Helene Gusky Goodman Cummins was lively and charismatic. She always had many friends. She was a very good athlete; she excelled in swimming, golf, and tennis. In her late-senior years, she became an enthusiastic walker. She walked around the building complex at Cabot Park Village every day for over a decade. As that decade neared an end, she began losing her bearings, but she continued to walk. By then, she enjoyed stopping every day at the American Flag near the entrance to Cabot Park, placing her hand over her heart, and saying the Pledge of Allegiance very loudly. Our mother was kind-hearted. After her daughters left home, she took other young women under her wing. I know from my friend Sue Weston that she was very comforting and compassionate. A corollary of this kindness was concern for social justice, which led my sister Jackie into her career in social work and hospital leadership. Our mother loved animals. We had many pets in our childhood home. She even bred our dog, the first Happy, who gave birth to 9 beautiful puppies. To get a laugh, she told her friends that she was teaching us the facts of life. I recall seeing her in our brother John's winter boots, the rubber kind that hooked up the front, but with the front open and flapping, trying her best to clean the kitchen floor after the puppies in the early morning. When our mother moved to a small apartment with her single cat, she befriended and fed the local wildlife, including a feral cat (which John later adopted) and raccoons. One evening she heard a knocking at her door. A bunch of raccoons were looking for her. One raccoon had a big Nestle's Quik can stuck over its head. Our mother led the raccoon parade to a nearby veterinarian. Problem solved. Our mother loved art. This love inspired us all to find interesting artworks and influenced Lisa's journey as a talented artist. My mother was also a capable cook, when she chose, and a good baker. Armed with recipes from her friend Margie Frank, a superlative baker, she produced delicious pecan rolls and cheesecakes. This maternal interest led to serious cooking and baking skills among my siblings and to John's professional culinary ventures. Our mother was an excellent story-teller. She became our family historian, regaling us with tales of her interesting family. There were many legends of lost glory, like my mother's maternal grandfather who built one of Pittsburgh's largest department stores in the days of Andrew Carnegie, and then died at the age of 39, leaving the family bereft and, soon, without resources. Our mother was a proud Democrat – most of the time. If she didn't vote Dem, she wouldn't tell us her choice. She had a scary knack for predicting elections. I believe the first time I discovered her flare for political prophecy was during the Gore-Bush election. I thought Gore had won that first debate. I thought it was cool that he'd stood up to Bush. I called my mother. Who do you think won? I asked. Bush, she replied; Gore is going to lose the election. She repeated her successful predictions every four years, except with McCain; she hadn't anticipated the Great Recession, and she didn't think an African American could win. But you'll vote for him, right? I asked. She didn't answer. When Hilary was still debating a run, I asked her opinion. At that point, her dementia had already taken a significant toll. She wasn't sure who Hilary was, but she didn't think a woman could win. Will you vote for her if she runs? I asked. She wouldn't answer. When the time came, Jackie and I did not remind her to vote.

From a young age, our mother attended a girl's finishing school, Columbus School for Girls, aka CSG. She studied the usual curriculum for a young woman of her day: literature, history, a little French, a little Latin, a little biology, and an extraordinarily little chemistry. At first, my mother had deluded herself that she'd be great at chemistry. Her child-prodigy brother had mastered his entire chemistry book the first week of classes. I guess she thought she'd learn the chemistry table by osmosis. Her teacher was an eccentric named Mary Martha Margaret Monica Miller who drove a Model-T, which, by the way, she was still driving when I arrived at her class, 23 years later; she also taught me with the same chemistry text as she used with our mother. Miss Miller graded on a scale from one M to five M's. I believe our mother managed two. Our mother also learned manners at CSG, lots of manners. When a lady said she had attended a finishing school, "lots-of-manners" could be substituted for "finishing." By the way, one of our mother's favorite maxims was: If you can't say something nice, don't say anything at all. If you think, as I did, that that saying comes from Emily Post, you'd be wrong. Jackie set me straight: It comes from the animated film, Bambi, from Thumper to be exact. But that doesn't matter. To my mind, it encapsulates a litany of good manners: show common courtesy; don't be rude, especially to adults; don't talk back; don't interrupt; don't talk with your mouth full; chew with your mouth closed; speak when you're spoken to; respect your elders; say "thank you" for any kindness however small; and don't use vulgar language. My mother claimed that she had never even heard any of our favorite four-letter words until she'd left her father's Victorian home for her own. But then there's her pesky Maxim number 2: Everybody is crazy except me and thou, and sometimes me thinks thou art, too. Maybe you noticed: Maxim 2 sort of nullifies Maxim 1; it's not so nice to say somebody's crazy… Unless you're a great story-teller, as our mother was. Friends' calamities, or her own, were fodder for her mill. For example, one old friend ended up in jail for financial transgressions and then threw a jailbird party upon his release. Our mother recounted in fine detail with some glee his jailbird costume of thick pinstriped shirt, pants, and hat; but she did not seem convinced. So too, she chronicled the Goodman's Columbus, Ohio, history: her father Leon Goodman's rise from poor immigrant's son to wealthy entrepreneur and president of his reform temple; her family's long, enduring friendship, with the Scharnfaber-Weston tribe, including 100 years of canasta and mahjong games. Helene's stories, adventures, and misadventures were sometimes outrageous, like the time she put chewing gum in our father's hair; or the time she dumped all the furnishings out the windows and doors of the home in southern Ohio where our father's second wife lived. Passersby, apparently, stopped in amazement to watch as couches, beds, chairs, curtains, dresses, pants, shirts, shoes, and the like accumulated in the yard and environs below. And then there was the time she pursued a waitress across a diner, hollering for a cigarette, when she was giving them up; and the time she bought a new car on the road when hers broke down en route to a bridge tournament; and the time she absentmindedly brought a ham from Sara Jo Kobacker to our Passover Seder. (In all fairness, I should explain that Sara Jo had never, ever intended her ham to be used for such a purpose.) In any case, this story has entered the Seder lore. Anybody who knew our mother knows that the defining moment of her life occurred when she was just 9 years old. That's when our grandmother, Helen Gusky Goodman, a locally famous beauty, contracted pneumonia after staying up night after night to save her genius son, our Uncle Leon, Jr. Grandma Helen lingered for a while. Our grandfather begged her to fight the illness, but she couldn't breathe, and penicillin, though on the near horizon, was not yet available. Grandma Helen succumbed. Like her father and, it turns out, her grandfather before him, Grandmother Helen was just 39 years old. Our mother and our uncle faced this terrible loss while the adults grieved and fought and tried to cope. Last week, when I saw our mother lying there on her deathbed, it brought me back 83 years, and I had a new understanding of the trauma our mother must have felt facing the unimaginable at such a tender age. Which brings me to the third maxim my mother was wont to repeat: Man proposes, God disposes. A friend recently observed that adherence to sayings was common among my mother's peers, the Great Generation, who lived through the Depression, World War II, and the Holocaust. These maxims must have offered some consolation and sustenance in the face of such disarray. And, so, our mother survived, and even thrived. Despite trauma, Helene often remarked on her wonderful luck and good fortune. After her marriage ended, she began a second life, with the benefit of experience, maturity, and a good therapist. And so, our mother enjoyed a career in selling furniture at the family store, where she became a top seller. Bridge, once a casual game, became a passion. She travelled locally, nationally, and even internationally with a partner who also loved to laugh. Finally, she settled in at Cabot Park Village, where she relished her extended family, participated in Shabbat services, took many walks, and gathered the fruits of a long, eventful life. Even when dementia took hold, she clung to her maxim: Man proposes, God disposes. She faced her demise with good humor and strength. She loved her 90th birthday party, relished the harp music supplied by Jackie and Stan, and then forgot the event the next day. Looking back on what she had wrought, our mother had good reason to be grateful and proud: four children, six grandchildren, two great-grandchildren (at last count), all decent people with interesting lives. I would hope that today she's looking down on us all, arm in arm with Grandma Helen, in the embrace of the Goodman-Gusky clan, wishing us all well, and prepared to enjoy her well-earned peace.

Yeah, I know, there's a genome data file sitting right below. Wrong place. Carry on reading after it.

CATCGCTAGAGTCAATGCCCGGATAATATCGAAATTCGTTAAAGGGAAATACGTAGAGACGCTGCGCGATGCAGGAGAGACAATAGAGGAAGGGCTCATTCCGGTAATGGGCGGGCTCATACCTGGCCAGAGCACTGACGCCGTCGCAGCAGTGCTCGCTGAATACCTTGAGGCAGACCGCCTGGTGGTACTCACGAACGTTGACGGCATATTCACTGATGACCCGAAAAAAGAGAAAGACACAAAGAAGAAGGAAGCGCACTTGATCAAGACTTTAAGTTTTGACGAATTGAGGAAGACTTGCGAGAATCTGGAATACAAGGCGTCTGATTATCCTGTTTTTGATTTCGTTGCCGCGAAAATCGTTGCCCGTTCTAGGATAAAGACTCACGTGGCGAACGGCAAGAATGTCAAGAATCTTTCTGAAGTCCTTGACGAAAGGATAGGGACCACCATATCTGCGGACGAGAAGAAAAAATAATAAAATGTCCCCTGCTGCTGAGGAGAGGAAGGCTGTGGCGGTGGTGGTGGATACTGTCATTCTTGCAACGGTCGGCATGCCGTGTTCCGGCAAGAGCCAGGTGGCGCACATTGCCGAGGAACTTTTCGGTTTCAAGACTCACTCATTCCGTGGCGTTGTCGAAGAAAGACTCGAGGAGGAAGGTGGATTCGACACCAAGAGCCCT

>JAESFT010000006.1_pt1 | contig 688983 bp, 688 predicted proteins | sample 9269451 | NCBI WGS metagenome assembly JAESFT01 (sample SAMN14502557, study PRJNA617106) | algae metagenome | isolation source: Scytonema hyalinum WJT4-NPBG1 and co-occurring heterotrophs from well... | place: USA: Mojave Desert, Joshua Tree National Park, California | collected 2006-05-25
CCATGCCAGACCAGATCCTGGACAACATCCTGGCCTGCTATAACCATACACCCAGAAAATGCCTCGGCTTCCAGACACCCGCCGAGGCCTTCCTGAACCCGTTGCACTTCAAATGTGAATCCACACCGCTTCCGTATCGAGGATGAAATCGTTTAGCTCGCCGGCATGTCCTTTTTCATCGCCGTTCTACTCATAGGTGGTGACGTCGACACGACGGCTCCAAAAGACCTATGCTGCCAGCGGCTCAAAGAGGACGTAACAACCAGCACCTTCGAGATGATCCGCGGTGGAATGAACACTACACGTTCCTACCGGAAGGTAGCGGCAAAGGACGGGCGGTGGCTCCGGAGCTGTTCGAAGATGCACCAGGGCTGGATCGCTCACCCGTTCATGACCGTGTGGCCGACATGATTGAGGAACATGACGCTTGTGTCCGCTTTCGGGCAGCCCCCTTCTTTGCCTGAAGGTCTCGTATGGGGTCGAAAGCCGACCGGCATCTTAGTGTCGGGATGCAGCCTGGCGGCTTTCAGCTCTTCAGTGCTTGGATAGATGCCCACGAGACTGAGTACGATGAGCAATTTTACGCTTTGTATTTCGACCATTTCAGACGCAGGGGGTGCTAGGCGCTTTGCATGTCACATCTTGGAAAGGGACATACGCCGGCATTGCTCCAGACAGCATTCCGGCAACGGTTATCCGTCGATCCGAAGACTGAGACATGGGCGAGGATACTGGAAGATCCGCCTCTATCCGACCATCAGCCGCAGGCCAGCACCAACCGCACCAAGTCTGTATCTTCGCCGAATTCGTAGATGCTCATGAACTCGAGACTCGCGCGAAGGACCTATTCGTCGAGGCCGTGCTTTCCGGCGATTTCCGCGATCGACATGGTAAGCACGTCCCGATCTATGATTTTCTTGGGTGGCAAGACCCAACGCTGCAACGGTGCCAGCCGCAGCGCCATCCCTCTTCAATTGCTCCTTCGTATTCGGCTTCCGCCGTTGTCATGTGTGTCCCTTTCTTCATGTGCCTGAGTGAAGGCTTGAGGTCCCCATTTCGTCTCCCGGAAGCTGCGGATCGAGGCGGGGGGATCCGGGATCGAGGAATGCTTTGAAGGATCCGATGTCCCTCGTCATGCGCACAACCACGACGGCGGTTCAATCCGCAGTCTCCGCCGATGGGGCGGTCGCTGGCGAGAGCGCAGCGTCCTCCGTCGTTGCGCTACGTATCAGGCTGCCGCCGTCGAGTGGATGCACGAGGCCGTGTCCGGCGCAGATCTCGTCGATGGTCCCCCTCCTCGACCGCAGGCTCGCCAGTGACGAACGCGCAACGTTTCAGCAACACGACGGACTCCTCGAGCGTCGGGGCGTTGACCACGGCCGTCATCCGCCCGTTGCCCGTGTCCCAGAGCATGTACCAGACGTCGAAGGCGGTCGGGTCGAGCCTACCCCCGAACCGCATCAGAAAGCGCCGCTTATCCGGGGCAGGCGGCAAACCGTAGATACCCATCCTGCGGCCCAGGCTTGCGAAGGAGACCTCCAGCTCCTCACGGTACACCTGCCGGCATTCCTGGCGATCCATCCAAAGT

Helene Cummins